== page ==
Companies that wait to transition until there is a stronger policy response will face higher costs and a shorter window to achieve net zero commitments.
Climate policy response by governments and investment in clean technologies must be accelerated to keep temperature rise near 1.5°C, according to industry experts speaking at Morningstar’s ‘Sustainable Investing Summit 2023’.
Ada Kinczyk, Director of Research at investment consultancy WTW, said there are “reasons to be optimistic”, citing declining coal consumption, rising electric vehicles (EVs) sales and the decreasing cost of renewables.
But “we are moving rather slowly towards a low-carbon future”, she said.
“In the last three years, the global carbon budget required to stay well below the 2°C target has shrunk by over a quarter,” Kinczyk told onlookers, adding that this reduction is largely the result of the world adding more than 35 gigatonnes (Gt) of CO2 into the atmosphere every year.
“This demonstrates progress, but it’s still too slow.”
The world’s remaining ‘carbon budget’ – the amount of CO2 that can be emitted to have a chance of limiting global warming to 1.5°C – has actually halved in the past three years, according to a group of leading climate scientists.
Also speaking at the event, Azadeh Sabour, Head of Climate Solutions at Morningstar Sustainalytics, noted that climate policy is “off track” to keep temperature rise near 1.5°C.
A recent report by the Inevitable Policy Response (IPR) forecasts that climate policy will continue to accelerate, driven in part by the twin Paris Agreement Global Stocktake/Ratchet cycles between now and 2030.
However, the IPR research, published in September, found that policy action is not in line with pathways that limit warming to the lower limit of 1.5°C in the Paris Agreement; with only 3% of global policies currently moving towards the 1.5°C low or no overshoot target.
“Companies that wait to transition until there’s a stronger policy response are going to face higher transition costs, as they’ll have a shorter time period to reduce their emissions,” said Sabour.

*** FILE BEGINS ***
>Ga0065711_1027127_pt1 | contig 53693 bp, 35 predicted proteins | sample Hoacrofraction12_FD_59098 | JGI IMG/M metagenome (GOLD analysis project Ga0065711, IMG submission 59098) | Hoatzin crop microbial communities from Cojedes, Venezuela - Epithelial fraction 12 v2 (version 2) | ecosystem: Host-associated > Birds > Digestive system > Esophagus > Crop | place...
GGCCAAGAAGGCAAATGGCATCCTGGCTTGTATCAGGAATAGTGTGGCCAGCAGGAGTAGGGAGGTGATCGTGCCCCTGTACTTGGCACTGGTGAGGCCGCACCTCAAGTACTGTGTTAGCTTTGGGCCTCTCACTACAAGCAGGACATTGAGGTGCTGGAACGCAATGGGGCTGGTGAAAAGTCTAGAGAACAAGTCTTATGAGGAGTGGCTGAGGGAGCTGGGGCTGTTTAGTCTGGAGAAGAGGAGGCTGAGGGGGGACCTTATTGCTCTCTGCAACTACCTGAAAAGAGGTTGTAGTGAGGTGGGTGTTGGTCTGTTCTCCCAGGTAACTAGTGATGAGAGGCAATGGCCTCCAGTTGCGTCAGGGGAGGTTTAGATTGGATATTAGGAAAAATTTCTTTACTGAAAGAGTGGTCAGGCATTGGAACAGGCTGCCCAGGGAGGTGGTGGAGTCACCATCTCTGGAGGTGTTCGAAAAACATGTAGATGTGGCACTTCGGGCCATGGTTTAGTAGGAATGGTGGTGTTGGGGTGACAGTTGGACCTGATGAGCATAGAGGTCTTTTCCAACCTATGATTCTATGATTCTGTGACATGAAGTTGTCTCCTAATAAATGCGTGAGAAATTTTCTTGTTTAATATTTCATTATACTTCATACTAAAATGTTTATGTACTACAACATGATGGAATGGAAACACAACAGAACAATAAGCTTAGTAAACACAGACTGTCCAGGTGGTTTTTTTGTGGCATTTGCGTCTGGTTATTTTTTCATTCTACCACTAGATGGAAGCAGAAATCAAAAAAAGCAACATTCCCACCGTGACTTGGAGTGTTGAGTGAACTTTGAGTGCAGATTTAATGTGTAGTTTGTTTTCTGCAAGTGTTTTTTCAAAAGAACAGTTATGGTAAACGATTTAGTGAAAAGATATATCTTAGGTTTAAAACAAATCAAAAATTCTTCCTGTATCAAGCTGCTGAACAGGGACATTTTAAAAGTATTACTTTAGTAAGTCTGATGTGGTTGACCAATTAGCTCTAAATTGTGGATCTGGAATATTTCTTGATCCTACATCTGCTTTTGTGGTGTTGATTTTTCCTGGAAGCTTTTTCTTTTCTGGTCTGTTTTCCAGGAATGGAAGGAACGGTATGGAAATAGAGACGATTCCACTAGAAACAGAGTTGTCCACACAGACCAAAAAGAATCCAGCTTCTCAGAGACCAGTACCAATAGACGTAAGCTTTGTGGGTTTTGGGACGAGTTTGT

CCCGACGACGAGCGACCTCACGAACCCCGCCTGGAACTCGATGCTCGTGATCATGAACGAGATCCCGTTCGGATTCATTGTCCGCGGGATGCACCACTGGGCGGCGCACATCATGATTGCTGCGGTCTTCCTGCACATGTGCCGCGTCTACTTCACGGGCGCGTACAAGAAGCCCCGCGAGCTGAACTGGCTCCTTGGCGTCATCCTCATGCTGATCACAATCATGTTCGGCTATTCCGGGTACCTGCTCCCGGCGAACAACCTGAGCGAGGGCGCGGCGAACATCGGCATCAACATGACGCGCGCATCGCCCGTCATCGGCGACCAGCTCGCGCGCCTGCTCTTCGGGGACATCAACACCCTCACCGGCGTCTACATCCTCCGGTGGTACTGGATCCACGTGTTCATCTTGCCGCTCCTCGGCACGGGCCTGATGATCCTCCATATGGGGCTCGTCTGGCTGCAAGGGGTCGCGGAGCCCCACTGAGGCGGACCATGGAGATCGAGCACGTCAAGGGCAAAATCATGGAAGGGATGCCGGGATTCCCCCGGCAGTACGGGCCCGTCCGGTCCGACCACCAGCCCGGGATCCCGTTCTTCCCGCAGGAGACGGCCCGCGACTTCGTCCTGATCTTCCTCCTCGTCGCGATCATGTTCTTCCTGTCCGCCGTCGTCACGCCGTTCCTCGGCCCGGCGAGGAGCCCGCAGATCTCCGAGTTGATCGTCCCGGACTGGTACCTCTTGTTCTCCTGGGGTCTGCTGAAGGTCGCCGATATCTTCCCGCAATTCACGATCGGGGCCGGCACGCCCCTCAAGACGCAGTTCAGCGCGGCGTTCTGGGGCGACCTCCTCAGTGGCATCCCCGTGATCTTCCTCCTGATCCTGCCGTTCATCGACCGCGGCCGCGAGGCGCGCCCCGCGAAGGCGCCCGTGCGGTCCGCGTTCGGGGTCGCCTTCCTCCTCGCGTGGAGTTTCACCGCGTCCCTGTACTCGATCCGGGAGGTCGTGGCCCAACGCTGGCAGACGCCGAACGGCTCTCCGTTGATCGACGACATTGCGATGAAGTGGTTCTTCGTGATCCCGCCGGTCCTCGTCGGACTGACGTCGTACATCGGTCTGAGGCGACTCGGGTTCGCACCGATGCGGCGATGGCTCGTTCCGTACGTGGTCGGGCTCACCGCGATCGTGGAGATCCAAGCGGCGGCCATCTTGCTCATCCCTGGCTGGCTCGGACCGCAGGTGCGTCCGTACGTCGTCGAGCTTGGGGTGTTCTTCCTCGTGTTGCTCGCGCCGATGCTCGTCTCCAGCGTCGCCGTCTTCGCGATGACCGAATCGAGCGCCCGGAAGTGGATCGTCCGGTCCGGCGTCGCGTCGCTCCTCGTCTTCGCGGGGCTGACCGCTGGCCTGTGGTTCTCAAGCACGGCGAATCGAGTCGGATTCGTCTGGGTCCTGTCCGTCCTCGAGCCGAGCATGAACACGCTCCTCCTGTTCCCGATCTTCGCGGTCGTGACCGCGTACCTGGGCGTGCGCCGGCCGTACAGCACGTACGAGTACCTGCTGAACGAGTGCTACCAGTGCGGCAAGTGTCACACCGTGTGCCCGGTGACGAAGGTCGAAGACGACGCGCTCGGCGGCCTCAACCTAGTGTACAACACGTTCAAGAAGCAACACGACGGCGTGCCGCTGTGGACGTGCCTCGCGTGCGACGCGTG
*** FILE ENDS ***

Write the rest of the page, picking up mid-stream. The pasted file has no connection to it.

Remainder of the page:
In September, the International Energy Agency (IEA) updated its Net Zero Roadmap, which noted that reducing greenhouse gas (GHG) emissions from the energy sector to net zero and limiting global warming to 1.5°C remains feasible due to growth in clean energy technologies.
To be aligned with the IEA’s projections, Sabour said investments in clean energy technologies will need to “significantly jump” to several trillion dollars annually.
Too big to handle
Last week, the Transition Plan Taskforce (TPT) finalised its disclosure framework, which aims to ensure firms’ transition plans take a “strategic and rounded” approach that explains how they will meet climate targets, manage climate-related risks, and contribute to achieving net zero.
“At the company level, when assessing transition risk exposure for large, listed equities, it becomes evident that there are numerous emissions targets, but often a lack of a detailed plan for implementation or achievement. Some of these targets may even be seen as greenwashing,” said Kinczyk.
“Companies often lack the necessary tools to understand what the transition might entail more broadly, beyond things that are directly within their control,” she said, adding that this includes a lack of visibility or knowledge on the transition strategies of suppliers, the future prices of goods vital to their operations, the status of public infrastructure, or changing consumer behaviour.
In April, Morningstar Sustainalytics launched its ‘Low Carbon Transition Ratings’ to assess a company’s alignment to net zero and provide a assessment on the actions being taken to transform its business to meet its commitments.
“Our initial findings reveal that more companies are disclosing emissions data, which is great, more are setting net zero commitments, and some are making investments towards emission reduction programmes,” said Sabour.
“However, 90% of the largest public companies that we assess globally are significantly misaligned to a 1.5°C future and, in aggregate, are on a pathway to a 3°C temperature rise by the end of the century.”
This trajectory highlights the “pessimistic view” that despite the rise of net zero commitments, too few companies are well-prepared for the business model transformation that’s required to achieve net zero ambitions, she said.
“This points to a significant underestimation of the transition risks brought about through accelerated policy and technology shifts.”
Kinczyk explained that building a detailed picture of the broader transition is challenging, as it requires an extensive understanding of numerous sub-sectoral regional transition pathways, each needing to be comprehended on its own while also aggregating to form a “coherent, consistent whole”.
“All these changes need to occur simultaneously to stay within the right carbon budget, but they also must be realistic,” she said, noting that this is compounded by uncertainties regarding factors such as increases in the capacity of electricity transmission.